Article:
Watchtower served objections and responses to the PMQ deposition notice including the requests for production. Regarding request for production number 12, Watchtower only objected and did not agree to provide any responsive documents. Watchtower also filed a motion for protective order, seeking, among other things, an order declaring that it did not have to produce any documents responsive to request number 12. In support of its motion for protective order, Watchtower characterized the March 14, 1997 letter's primary purpose as "to ensure each of the congregations of Jehovah's Witnesses in the United States were in compliance with Jehovah's Witnesses understanding of the Holy Scriptures and their religious practices and beliefs." Watchtower thus argued that any response to the March 14, 1997 letter would be protected by the clergy-penitent and attorney-client privileges. Also, Watchtower asserted the requested documents would contain information that would infringe upon third party privacy rights. Watchtower additionally claimed that the subject requests, including request number 12, sought information relating to religious faith, custom, belief, practice, and internal church governance, which is protected under the First Amendment to the United States Constitution as well as the California Constitution.

         Further, Watchtower emphasized that the requests were overbroad and oppressive. Supporting its position, Watchtower submitted the declaration of Richard Ashe, Jr. (Ashe). Ashe had been a Jehovah's Witnesses elder since 1982. In 1999, he began serving at the United States branch offices of Jehovah's Witnesses in New York as well as the service department of the United States branch offices (Service Department). Ashe reviewed the requests for production and stated that the requests sought "confidential spiritual documents sent to Service Department elders by bodies of elders in congregations of Jehovah's Witnesses from throughout the United States."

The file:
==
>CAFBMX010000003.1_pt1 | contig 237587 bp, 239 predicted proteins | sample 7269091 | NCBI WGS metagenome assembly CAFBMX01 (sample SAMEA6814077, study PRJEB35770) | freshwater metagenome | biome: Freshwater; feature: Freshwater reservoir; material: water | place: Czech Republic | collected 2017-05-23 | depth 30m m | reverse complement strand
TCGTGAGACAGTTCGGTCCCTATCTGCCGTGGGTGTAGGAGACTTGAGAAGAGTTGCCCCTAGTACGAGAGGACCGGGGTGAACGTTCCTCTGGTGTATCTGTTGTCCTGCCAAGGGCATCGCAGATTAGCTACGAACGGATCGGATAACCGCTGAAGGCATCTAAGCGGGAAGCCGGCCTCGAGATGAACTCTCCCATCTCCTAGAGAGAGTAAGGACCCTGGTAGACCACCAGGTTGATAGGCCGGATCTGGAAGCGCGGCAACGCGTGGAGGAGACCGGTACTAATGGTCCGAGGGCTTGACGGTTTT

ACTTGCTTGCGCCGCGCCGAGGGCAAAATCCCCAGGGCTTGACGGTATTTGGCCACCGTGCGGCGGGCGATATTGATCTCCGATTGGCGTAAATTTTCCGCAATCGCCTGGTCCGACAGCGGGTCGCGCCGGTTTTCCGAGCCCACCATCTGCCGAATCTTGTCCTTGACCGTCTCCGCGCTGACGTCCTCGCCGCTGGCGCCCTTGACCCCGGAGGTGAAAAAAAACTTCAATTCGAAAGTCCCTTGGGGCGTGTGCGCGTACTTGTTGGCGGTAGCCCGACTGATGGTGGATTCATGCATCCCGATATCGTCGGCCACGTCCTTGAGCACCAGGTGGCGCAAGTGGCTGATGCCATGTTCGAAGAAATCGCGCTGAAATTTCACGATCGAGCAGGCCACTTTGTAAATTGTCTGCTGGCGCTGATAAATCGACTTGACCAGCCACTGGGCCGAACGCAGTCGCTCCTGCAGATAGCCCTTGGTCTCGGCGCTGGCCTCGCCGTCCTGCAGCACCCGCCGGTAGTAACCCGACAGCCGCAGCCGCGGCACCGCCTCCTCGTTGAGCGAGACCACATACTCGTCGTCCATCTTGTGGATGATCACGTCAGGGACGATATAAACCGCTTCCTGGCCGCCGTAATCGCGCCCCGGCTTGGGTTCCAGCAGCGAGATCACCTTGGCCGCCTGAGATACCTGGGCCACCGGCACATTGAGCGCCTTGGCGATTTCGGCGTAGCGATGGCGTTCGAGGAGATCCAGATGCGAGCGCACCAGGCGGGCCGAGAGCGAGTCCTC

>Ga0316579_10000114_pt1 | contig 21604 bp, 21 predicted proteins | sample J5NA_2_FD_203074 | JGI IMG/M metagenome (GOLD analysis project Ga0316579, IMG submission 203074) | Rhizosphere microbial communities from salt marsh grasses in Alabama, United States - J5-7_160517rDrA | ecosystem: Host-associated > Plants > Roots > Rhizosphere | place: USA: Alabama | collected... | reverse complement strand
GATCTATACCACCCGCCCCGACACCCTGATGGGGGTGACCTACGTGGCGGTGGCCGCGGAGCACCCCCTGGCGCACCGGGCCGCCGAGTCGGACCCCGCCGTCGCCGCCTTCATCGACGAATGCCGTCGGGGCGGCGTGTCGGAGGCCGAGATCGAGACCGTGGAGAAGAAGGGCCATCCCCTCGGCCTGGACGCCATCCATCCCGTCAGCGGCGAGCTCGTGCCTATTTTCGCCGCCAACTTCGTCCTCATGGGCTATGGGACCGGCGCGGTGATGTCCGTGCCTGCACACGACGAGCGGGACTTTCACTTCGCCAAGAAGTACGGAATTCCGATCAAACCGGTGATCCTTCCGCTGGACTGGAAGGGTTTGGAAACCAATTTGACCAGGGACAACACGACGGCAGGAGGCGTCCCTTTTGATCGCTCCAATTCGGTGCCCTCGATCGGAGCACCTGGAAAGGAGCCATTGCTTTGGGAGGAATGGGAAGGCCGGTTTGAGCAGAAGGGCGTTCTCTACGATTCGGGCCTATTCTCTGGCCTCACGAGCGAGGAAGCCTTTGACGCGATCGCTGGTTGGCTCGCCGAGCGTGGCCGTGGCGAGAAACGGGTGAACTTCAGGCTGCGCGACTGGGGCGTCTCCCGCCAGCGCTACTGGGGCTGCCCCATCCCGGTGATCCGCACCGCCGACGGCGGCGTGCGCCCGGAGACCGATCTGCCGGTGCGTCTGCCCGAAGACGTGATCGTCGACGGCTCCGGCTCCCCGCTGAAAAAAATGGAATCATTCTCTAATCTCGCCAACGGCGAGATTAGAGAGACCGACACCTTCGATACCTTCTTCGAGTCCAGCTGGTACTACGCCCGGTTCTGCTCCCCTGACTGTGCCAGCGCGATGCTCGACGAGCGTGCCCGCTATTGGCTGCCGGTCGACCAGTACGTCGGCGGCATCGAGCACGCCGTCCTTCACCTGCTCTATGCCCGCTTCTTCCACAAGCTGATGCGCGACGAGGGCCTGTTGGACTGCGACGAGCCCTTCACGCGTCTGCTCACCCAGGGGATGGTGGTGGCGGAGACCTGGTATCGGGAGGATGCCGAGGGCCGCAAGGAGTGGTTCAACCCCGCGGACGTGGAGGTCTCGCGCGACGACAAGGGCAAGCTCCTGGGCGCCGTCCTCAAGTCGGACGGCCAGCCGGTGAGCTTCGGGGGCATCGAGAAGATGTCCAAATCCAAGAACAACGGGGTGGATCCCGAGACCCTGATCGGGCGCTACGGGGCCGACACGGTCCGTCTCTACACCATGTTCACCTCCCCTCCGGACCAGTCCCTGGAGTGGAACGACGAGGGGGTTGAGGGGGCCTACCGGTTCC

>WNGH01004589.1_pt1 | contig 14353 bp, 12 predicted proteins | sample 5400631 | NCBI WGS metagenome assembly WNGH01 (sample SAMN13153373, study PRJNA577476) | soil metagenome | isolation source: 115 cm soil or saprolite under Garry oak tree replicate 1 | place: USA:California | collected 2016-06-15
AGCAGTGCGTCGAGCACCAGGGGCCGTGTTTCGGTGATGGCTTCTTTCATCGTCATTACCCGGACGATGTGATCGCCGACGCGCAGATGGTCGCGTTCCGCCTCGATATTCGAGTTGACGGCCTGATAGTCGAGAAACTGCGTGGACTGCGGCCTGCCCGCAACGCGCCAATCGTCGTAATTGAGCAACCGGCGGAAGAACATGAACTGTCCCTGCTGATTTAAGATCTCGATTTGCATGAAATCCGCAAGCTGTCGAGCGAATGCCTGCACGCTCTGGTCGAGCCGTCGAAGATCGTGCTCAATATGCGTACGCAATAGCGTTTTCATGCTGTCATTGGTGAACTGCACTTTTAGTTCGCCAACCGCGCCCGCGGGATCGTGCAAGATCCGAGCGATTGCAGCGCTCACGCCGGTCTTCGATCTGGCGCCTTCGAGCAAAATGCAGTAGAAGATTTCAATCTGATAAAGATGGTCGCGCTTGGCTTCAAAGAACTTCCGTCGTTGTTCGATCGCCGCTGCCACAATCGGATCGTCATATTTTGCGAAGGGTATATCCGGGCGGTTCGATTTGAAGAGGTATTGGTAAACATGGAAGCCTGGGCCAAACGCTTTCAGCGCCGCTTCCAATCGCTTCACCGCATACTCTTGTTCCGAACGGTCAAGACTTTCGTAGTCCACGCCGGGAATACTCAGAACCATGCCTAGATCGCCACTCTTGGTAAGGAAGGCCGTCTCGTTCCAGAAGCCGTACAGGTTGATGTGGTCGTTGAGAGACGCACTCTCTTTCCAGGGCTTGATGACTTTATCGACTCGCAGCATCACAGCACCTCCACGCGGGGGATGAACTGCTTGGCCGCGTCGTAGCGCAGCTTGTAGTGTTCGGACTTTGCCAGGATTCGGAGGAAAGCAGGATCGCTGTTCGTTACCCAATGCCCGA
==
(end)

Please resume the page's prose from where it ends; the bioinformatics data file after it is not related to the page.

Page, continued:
Ashe explained that responses to the March 14, 1997 letter from local congregation bodies of elders were filed in individual congregation files maintained by Service Department elders for each congregation of Jehovah's Witnesses in the United States. As of the date of Ashe's declaration (February 23, 2015), there were about 14, 400 congregations. Ashe claimed that "[t]o accurately and completely respond to [the subject] request[] would require the review of records from all of these 14, 400 congregations." Ashe estimated that it would take one elder working 40 hours a week without vacation between 20.77 to 27.69 years to search all the files of the 14, 400 congregations to find responsive documents.

         Padron opposed Watchtower's motion for protective order. In addition to challenging Watchtower's arguments that the requested documents were not privileged or implicated any constitutionally protected rights, Padron maintained that Watchtower's characterization of the March 14, 1997 letter was not accurate. To this end, Padron submitted a letter dated July 20, 1998, drafted on Watchtower letterhead, that discussed the March 14, 1997 letter. The July 20, 1998 letter explained under what circumstances an elder should report a known child molester. In so explaining, the July 20, 1998 letter discussed the "legal considerations" of dealing with known child molesters:

         "Those who are appointed to privileges of service, such as elders and ministerial servants, are put in a position of trust. One who is extended privileges in the congregation is judged by others as being worthy of trust. This includes being more liberal in leaving children in their care and oversight. The congregation would be left unprotected if we prematurely appointed someone who was a child abuser as a ministerial servant or an elder. In addition, court officials and lawyers will hold responsible any organization that knowingly appoints former child abusers to positions of trust, if one of these, thereafter commits a further act of child abuse. This could result in costly lawsuits, involving dedicated funds that should be used to further the Kingdom work. So, legal considerations must also be weighed along with the degree of notoriety, the extent of the misconduct, how many years ago the sin occurred, and how the brother is now viewed by the congregation and people in the community including those he victimized."

         After considering the pleadings and evidence regarding the motion for protective order as well as entertaining oral argument, the court denied, in part, the motion for protective order in a minute order dated March 13, 2015. In doing so, the court explained: